Heath: Definitely, it was my first time attempting to play and record music on my own. I fumbled through and when I came out the other side I was really surprised and happy with the results. This was the moment that Lotus Thrones was born.

E&D: What made you pick that particular track go do a version of?

Heath: Rock For Light has been on constant rotation in my life since my early teens, as well as Godflesh. I had returned to Love and Hate in Dub and the first Jesu record, but I was listening to ‘I And I’ in the car on my way home one day, and I could just hear it in my head. Like Justin Broadrick covering it, taking the notes and delaying them then bringing the chorus to somewhere dramatic. The song itself is quite emotive and it’s also special to me because its one the first songs I would sing to my daughter when she was born.

E&D: What do Bad Brains mean to you as a band?

Heath: From the speed, complexity and no pun intended, attitude, they are the definition of hardcore and punk rock to me. While punk may have come out of England, hardcore was definitely born out of America and they defined it.

E&D: Is hardcore a big influence on you as a musician?

Heath: More so than any other music. When it comes to ethos and approach, I feel like it’s one of the most rule breaking “fuck you” genres of music out there. While you can hear a tiny bit in Lotus Thrones musically, when it comes to my approach to it that is first and foremost on my mind. No rules, honesty, and attitude.

E&D: What other hardcore bands are influential to you?

Heath: Black Flag, Youth of Today, Verbal Assault and to be frank I will always consider Neurosis a hardcore band due to their roots and their DIY approach to this day.

E&D: Where did the idea for starting Lotus Thrones come from?

Heath: After the Bad Brains cover, I quickly began making more music. I sent it to a few close friends and they encouraged me to keep going. The name comes from the seat upon which Buddha and Hindu deities sit. At the beginning of the pandemic, I got into yoga and meditation and I wanted to represent that in the project. There is a deeply spiritual side to Lotus Thrones as well, in the mood and some of the lyrics.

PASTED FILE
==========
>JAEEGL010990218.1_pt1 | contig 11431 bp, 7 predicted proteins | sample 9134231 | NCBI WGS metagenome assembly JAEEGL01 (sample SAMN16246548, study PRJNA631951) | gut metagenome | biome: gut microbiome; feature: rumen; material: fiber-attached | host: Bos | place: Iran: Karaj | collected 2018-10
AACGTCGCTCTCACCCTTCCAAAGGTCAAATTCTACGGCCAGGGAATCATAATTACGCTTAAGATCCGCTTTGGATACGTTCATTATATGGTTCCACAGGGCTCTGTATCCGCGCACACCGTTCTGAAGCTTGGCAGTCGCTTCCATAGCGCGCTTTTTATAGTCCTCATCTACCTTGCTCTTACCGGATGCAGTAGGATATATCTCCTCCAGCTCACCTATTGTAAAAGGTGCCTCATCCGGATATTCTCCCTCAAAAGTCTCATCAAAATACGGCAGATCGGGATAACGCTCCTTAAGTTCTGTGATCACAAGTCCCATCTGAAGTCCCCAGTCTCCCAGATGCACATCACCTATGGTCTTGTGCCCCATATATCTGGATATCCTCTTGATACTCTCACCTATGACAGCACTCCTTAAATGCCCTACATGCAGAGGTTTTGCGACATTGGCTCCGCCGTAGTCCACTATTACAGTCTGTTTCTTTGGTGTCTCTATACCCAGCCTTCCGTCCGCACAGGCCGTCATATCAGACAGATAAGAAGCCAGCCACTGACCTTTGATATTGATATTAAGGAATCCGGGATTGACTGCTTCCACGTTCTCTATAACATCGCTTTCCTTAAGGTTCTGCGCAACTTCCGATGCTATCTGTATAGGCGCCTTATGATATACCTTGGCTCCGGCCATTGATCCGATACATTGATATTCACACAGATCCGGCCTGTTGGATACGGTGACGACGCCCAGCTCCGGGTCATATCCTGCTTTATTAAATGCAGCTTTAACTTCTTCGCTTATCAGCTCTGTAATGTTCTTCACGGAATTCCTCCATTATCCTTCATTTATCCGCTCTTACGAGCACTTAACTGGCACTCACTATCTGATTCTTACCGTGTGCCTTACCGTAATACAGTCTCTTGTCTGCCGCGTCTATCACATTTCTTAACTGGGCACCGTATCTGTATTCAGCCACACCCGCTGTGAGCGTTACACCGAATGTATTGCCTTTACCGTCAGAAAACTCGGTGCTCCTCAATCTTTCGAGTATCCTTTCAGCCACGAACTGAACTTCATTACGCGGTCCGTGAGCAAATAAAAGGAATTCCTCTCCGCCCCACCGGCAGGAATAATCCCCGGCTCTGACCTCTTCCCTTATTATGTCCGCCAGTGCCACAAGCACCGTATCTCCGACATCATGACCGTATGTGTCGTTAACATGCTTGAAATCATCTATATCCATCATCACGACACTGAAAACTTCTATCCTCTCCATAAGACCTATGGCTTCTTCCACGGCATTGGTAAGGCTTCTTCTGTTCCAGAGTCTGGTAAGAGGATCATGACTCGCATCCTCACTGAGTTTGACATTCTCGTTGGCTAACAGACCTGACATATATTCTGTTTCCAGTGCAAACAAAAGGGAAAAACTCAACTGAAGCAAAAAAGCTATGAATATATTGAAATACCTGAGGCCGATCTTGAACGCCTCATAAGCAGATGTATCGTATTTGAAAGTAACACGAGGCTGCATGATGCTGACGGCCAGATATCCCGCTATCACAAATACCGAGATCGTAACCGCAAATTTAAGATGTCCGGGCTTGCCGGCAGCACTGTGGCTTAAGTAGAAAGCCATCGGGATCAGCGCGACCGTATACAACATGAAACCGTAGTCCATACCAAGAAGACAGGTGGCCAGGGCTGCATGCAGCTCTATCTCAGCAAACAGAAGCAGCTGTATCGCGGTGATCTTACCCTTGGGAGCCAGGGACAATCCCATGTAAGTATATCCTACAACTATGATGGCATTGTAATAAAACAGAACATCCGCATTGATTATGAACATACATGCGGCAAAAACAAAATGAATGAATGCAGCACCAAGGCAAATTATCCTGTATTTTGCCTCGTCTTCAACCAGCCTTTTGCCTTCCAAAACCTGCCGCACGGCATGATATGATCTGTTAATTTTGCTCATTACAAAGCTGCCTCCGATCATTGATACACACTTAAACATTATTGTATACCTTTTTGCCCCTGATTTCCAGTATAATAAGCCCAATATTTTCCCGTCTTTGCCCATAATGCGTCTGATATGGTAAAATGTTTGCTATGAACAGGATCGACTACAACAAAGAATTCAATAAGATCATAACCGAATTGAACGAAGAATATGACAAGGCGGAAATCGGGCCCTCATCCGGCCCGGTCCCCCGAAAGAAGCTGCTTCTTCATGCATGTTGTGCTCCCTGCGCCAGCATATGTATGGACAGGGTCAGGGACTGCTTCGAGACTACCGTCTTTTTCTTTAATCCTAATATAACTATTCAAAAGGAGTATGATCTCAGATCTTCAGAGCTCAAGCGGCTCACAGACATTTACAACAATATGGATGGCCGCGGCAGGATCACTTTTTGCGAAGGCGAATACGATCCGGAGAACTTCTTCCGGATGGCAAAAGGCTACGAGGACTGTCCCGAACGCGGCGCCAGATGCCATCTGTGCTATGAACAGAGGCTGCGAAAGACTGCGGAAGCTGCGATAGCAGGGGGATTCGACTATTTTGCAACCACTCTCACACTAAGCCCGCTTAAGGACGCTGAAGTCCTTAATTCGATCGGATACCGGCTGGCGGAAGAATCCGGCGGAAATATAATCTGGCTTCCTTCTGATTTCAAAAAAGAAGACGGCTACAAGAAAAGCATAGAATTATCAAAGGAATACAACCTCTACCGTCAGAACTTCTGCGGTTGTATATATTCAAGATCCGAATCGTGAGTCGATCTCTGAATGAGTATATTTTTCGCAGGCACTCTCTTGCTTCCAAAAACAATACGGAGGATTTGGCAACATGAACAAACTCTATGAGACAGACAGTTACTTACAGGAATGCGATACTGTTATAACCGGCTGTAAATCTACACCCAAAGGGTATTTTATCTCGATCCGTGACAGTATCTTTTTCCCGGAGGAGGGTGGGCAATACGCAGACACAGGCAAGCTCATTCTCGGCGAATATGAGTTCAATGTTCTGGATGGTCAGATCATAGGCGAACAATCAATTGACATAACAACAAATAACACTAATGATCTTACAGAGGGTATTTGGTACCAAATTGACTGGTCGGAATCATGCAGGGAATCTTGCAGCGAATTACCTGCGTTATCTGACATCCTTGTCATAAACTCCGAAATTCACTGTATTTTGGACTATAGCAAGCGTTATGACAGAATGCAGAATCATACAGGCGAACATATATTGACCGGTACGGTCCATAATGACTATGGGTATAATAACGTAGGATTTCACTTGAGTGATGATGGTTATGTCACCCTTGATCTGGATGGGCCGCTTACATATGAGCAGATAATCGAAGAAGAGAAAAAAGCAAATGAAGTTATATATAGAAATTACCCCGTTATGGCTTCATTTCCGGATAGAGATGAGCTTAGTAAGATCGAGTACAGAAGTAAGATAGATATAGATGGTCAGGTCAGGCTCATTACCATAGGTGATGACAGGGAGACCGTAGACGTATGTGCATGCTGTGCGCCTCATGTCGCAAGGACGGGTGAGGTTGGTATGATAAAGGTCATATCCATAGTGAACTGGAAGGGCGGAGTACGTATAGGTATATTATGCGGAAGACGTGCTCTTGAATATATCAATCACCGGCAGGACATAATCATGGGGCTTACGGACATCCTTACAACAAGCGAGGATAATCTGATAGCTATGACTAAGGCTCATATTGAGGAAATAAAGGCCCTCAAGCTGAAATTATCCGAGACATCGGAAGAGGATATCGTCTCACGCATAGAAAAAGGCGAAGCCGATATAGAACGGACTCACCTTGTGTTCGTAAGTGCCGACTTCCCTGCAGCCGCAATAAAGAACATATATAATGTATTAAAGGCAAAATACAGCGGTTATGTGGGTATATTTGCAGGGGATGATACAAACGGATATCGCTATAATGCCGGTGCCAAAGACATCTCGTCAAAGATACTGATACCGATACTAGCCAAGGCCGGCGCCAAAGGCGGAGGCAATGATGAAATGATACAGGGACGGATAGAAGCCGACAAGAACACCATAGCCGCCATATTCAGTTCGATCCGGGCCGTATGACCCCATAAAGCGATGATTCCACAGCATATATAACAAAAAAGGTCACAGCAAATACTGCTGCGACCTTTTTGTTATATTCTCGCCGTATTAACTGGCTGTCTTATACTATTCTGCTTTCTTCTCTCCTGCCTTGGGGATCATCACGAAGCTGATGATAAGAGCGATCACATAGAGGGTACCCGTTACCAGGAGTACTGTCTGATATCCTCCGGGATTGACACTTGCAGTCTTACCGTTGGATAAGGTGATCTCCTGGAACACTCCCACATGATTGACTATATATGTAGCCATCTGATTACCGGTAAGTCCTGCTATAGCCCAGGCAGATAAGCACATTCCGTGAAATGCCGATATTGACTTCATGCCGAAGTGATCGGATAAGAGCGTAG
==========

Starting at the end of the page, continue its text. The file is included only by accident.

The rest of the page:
E&D: Who would you say are the biggest influences on the sound of Lotus Thrones?

Heath: Killing Joke, Neurosis, Nine Inch Nails, Godflesh, the original Danzig lineup. Sisters of Mercy and The Cure. Wire, The Fall. Underneath all of that, the beats and moods of Portishead and Massive Attack.

E&D: You previously played in Wolvhammer and Across Tundras, did your experience of playing with them spill over into the tree music of Lotus Thrones?

Heath: I think so. The movements are long in the Tundras sense, and the guitar tone is definitely reminiscent of black metal in the heavier noisy parts.

E&D: What are your plans for further activity from Lotus Thrones?

Heath: I’m already deep into album two and plan to put the finishing touches on it this fall with Sanford Parker again at Hypercube.

E&D: Do you plan to take Lotus Thrones out on the road when shows start happening regularly again?

Heath: A show here and there for a good occasion may happen, but full touring isn’t something that’s in the cards for me. Spending extended time away from my family isn’t a sacrifice I’m willing to make.

E&D: How do you think that the music will translate in a live environment?

Heath: If and when it does happen, I have the right people that will definitely be able to take this sonically to the stage.

E&D: What have been some of the highlights of your music career so far?

Heath: The fact that I’m still getting to work with my friends and peers, and the response to this project is unsurpassable for me in the highlights reel.